Post Prayer Speech 1947-10-07

By Mahatma Gandhi BROTHERS AND SISTERS, In my speech yesterday there was no mention at all of what is going on between Hindus and Muslims these days. But today something has happened and I should not keep quiet about it. It has happened not here but at Dehra Dun. A Muslim gentleman was murdered. As […]

By

Mahatma Gandhi

BROTHERS AND SISTERS,

In my speech yesterday there was no mention at all of what is going on between Hindus and Muslims these days. But today something has happened and I should not keep quiet about it. It has happened not here but at Dehra Dun. A Muslim gentleman was murdered. As far as I know, he had committed no crime. Nor had he taken the law into his own hands. But he was killed because he happened to be a Muslim. I was pained about it and wondered where we would stop if we went on at this rate. Today I find that I have a large number of Muslim friends. I feel hesitant to tell them to leave this place. How would they go away? I find that today the Muslims are not safe in the trains. Anyone who so pleases throws them out of the compartments or slaughters them. I understand that a similar thing is happening in Pakistan. But what are we going to gain by continuing to behave in this manner? Let us at least know ourselves. Let us at least recognize our religion. Everyone follows his own religion. What does our religion teach us? Or are we acting without any regard for our religion? Has the Congress lost its senses? After all, what did the Congress do for 60 years? If the Congress has been making a mistake so far, it is the enemy of the country, and I would say that it should be removed from the scene. Let even those who profess to be Congressmen say it in clear terms that they are leaving the Congress and forming another party. There is no room for any complaint about it. Do whatever you like but this much I can say before the whole world and our people that we should not take the law into our own hands. If we do it, we shall be driving ourselves to ruin and lose our independence and then, if some other power comes and subjugates India, we shall realize with shock what a terrible blunder we had made. This is not a good thing. There was a mongoose which killed a snake to save a child. Its mouth was smeared red with blood. The child’s mother had gone to the well to fetch water. When she returned, the mongoose rushed to her jumping as though saying that it had saved her child. But she thought it had killed the child and threw the pitcher on the mongoose. The water was gone, the pitcher was broken and the mongoose died. When the woman entered the house she saw the child playing in the cradle and the dead snake lying nearby. Then she realized that the mongoose had been her friend. She felt sad and remorseful. So let us not do anything which we may regret later like that mother, and feel sorry for not having co-operated with our Government. We have set up our own Government. Are we going to ruin it?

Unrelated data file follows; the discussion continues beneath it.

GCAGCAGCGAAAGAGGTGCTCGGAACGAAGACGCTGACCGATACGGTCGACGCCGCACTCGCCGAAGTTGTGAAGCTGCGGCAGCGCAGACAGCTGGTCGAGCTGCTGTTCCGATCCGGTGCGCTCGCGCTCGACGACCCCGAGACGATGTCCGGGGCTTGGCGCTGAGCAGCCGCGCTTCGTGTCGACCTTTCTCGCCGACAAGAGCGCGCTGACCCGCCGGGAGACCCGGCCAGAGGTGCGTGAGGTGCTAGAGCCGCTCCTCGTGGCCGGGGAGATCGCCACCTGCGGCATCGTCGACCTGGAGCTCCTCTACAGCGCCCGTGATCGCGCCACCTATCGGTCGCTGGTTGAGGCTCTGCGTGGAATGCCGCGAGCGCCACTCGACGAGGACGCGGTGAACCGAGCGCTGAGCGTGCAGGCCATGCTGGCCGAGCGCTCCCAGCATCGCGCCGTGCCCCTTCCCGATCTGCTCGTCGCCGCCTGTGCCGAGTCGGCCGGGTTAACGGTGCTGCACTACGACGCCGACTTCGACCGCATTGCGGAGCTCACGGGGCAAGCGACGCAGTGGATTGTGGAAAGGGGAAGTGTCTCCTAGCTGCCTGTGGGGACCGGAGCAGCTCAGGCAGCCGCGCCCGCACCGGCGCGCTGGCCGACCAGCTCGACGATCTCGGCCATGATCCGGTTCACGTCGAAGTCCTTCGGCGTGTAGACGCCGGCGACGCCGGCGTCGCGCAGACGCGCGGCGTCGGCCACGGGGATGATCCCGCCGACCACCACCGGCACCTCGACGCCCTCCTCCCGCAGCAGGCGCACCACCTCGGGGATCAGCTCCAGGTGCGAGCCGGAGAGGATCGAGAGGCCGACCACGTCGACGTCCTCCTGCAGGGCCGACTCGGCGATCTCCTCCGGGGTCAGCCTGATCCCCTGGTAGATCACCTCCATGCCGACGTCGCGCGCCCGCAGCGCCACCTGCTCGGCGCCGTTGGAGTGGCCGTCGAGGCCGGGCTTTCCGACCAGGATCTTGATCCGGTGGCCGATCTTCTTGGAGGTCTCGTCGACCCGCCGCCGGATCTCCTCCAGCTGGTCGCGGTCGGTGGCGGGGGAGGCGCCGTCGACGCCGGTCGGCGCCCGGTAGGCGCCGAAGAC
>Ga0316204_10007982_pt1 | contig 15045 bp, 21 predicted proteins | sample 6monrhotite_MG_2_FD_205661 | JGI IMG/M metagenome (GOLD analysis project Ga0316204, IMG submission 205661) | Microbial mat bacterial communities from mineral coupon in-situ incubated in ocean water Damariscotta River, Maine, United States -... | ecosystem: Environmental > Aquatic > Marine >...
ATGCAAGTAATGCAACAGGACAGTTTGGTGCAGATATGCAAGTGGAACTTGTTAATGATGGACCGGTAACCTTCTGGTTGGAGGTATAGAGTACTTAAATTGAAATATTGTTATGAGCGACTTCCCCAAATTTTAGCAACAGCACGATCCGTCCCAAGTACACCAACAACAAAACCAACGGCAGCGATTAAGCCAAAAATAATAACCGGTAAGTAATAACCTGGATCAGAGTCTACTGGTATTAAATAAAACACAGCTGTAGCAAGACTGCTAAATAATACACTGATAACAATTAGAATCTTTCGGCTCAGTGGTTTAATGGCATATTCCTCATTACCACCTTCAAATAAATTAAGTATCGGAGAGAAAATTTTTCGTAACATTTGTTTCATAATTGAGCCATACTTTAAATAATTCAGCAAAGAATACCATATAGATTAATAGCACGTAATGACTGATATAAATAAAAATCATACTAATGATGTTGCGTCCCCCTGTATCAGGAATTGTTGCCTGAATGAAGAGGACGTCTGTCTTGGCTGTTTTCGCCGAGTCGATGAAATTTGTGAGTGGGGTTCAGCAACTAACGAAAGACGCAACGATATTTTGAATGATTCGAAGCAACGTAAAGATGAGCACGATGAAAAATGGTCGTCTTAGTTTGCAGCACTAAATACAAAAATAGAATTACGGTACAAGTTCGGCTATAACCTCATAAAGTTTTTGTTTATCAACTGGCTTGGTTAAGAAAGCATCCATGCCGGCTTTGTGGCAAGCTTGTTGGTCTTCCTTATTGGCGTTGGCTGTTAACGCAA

Today we have got power in our hands. We have got our own ministers. Our Prime Minister is Jawaharlal. He is a true jewel and he has served his people well. Then there is the Sardar and there are others too. Is it that we do not like them? Today it is said Jawaharlal is no good. It is said he is not a good Hindu. People want a person who will follow their dictates, who will not support the Muslims and will drive them out. I must admit that Jawaharlal cannot do so. Nor can I do so. I consider myself a sanatani Hindu. But I am not that sanatani who would not let anyone except the Hindus live in India. Whatever the religion one may follow, one belongs to India if one is loyal to the country, and is as much entitled to live in India as I am. It makes no difference if one belongs to the minority community. That is what religion teaches me. Right from my childhood I have been taught that in Ramarajya or the Kingdom of God no person can be unworthy just because he follows a different religion. You must realize that I am such a Hindu. I have no power in my hands and I am not a minister. Jawaharlal is a minister and you can remove him if you want. Then there is the Sardar. Do you know who he is? He is the Sardar from Bardoli. Do you listen to him? He also has many Muslim friends. His friend Imam Saheb was the Congress leader in Gujarat and he is dead. Imam Saheb’s son-in-law¹ is at Ahmedabad and I think he is the chief of the District Congress. He is a very goodhearted man. I know him very well. He married Imam Saheb’s daughter². It is the same Imam Saheb who came away with his wife from South Africa, leaving his business there, and stayed with me. He is dead and his grown-up daughter is left behind. Should I discard her and tell her that I have nothing to do with her because she is a Muslim? She is a Muslim no doubt, but I can say that she is a good-hearted girl. She does not know that she might have to leave. If the Sardar lets her go, where is she going to stay? Let us not take the law into our own hands. Law may be made by the Sardar or Jawaharlal, but they cannot first issue ordinances and then leave the matter to the public. Today we cannot have such ministers. Granted that that was done during the days of the British. But does it mean that we should do so even now? Shall we invite the same criticism about us which we used to fling at the British? We will not tolerate it. That is all I want to say.

[From Hindi]
Prarthana Pravachan-I, pp. 389-91

Notes

  • 1. Ghulam Rasool Qureshi
  • 2. Amina

Notes

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